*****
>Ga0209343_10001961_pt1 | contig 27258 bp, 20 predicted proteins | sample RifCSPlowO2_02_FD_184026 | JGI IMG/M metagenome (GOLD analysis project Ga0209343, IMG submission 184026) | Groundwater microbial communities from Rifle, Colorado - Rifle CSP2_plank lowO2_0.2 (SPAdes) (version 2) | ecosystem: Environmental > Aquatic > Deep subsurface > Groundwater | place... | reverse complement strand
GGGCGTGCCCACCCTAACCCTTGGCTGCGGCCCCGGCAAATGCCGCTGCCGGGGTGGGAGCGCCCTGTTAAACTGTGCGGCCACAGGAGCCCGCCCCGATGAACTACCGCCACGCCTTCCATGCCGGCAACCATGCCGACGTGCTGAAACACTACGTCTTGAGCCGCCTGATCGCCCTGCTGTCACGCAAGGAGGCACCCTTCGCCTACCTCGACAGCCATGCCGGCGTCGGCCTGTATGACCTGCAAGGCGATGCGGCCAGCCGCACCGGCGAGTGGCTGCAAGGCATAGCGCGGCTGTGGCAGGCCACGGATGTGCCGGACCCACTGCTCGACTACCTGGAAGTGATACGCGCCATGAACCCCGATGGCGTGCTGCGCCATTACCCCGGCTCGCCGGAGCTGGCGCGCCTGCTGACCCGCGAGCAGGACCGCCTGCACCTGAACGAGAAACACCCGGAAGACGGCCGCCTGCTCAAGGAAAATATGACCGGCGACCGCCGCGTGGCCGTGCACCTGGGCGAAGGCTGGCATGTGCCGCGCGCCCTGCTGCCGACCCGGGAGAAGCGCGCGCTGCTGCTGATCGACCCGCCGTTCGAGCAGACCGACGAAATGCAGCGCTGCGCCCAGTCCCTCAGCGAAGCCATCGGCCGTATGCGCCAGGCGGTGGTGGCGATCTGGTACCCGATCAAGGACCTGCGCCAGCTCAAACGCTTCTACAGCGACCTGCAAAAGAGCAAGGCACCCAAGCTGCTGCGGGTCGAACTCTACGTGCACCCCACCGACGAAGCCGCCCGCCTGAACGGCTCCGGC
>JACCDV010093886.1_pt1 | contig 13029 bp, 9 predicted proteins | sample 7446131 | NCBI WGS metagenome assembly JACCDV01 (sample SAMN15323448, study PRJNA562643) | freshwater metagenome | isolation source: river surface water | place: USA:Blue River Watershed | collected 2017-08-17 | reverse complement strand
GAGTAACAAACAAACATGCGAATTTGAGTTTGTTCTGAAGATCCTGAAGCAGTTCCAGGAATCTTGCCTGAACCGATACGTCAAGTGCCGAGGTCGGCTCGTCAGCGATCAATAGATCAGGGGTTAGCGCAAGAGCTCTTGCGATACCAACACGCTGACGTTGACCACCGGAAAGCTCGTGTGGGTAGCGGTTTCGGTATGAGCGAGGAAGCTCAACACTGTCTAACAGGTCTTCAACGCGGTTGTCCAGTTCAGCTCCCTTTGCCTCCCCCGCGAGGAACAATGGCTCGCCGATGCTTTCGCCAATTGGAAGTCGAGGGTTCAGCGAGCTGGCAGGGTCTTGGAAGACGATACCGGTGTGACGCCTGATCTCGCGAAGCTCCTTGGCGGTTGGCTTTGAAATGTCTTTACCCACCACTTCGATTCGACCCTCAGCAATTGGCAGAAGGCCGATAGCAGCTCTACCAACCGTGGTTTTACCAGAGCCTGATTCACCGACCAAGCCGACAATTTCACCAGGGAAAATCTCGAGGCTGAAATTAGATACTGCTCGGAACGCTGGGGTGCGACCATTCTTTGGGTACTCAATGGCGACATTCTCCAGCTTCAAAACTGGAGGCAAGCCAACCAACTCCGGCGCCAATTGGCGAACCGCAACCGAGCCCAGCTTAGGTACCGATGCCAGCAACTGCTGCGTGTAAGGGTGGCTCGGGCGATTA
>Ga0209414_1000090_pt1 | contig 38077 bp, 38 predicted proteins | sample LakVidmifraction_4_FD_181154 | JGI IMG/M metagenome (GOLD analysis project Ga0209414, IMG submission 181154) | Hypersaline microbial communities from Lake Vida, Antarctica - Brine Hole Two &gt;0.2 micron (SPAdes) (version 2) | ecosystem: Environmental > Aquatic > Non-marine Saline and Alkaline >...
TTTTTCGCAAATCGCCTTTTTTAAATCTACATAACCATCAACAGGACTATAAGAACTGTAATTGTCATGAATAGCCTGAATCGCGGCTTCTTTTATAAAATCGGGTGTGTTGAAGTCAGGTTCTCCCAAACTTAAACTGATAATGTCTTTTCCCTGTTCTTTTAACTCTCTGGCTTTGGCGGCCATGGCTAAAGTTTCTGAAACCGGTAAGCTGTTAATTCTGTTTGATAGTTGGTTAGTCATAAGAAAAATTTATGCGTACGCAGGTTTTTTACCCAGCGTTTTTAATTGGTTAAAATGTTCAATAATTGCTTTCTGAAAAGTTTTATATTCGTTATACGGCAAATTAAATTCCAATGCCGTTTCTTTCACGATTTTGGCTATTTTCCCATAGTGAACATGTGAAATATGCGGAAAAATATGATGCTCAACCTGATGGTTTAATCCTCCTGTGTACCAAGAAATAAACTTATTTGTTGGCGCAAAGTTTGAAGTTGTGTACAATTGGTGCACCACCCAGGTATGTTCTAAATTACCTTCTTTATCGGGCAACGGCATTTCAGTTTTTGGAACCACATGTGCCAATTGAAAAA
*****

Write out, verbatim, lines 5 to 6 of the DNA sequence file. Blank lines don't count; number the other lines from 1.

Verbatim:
>Ga0209414_1000090_pt1 | contig 38077 bp, 38 predicted proteins | sample LakVidmifraction_4_FD_181154 | JGI IMG/M metagenome (GOLD analysis project Ga0209414, IMG submission 181154) | Hypersaline microbial communities from Lake Vida, Antarctica - Brine Hole Two &gt;0.2 micron (SPAdes) (version 2) | ecosystem: Environmental > Aquatic > Non-marine Saline and Alkaline >...
TTTTTCGCAAATCGCCTTTTTTAAATCTACATAACCATCAACAGGACTATAAGAACTGTAATTGTCATGAATAGCCTGAATCGCGGCTTCTTTTATAAAATCGGGTGTGTTGAAGTCAGGTTCTCCCAAACTTAAACTGATAATGTCTTTTCCCTGTTCTTTTAACTCTCTGGCTTTGGCGGCCATGGCTAAAGTTTCTGAAACCGGTAAGCTGTTAATTCTGTTTGATAGTTGGTTAGTCATAAGAAAAATTTATGCGTACGCAGGTTTTTTACCCAGCGTTTTTAATTGGTTAAAATGTTCAATAATTGCTTTCTGAAAAGTTTTATATTCGTTATACGGCAAATTAAATTCCAATGCCGTTTCTTTCACGATTTTGGCTATTTTCCCATAGTGAACATGTGAAATATGCGGAAAAATATGATGCTCAACCTGATGGTTTAATCCTCCTGTGTACCAAGAAATAAACTTATTTGTTGGCGCAAAGTTTGAAGTTGTGTACAATTGGTGCACCACCCAGGTATGTTCTAAATTACCTTCTTTATCGGGCAACGGCATTTCAGTTTTTGGAACCACATGTGCCAATTGAAAAA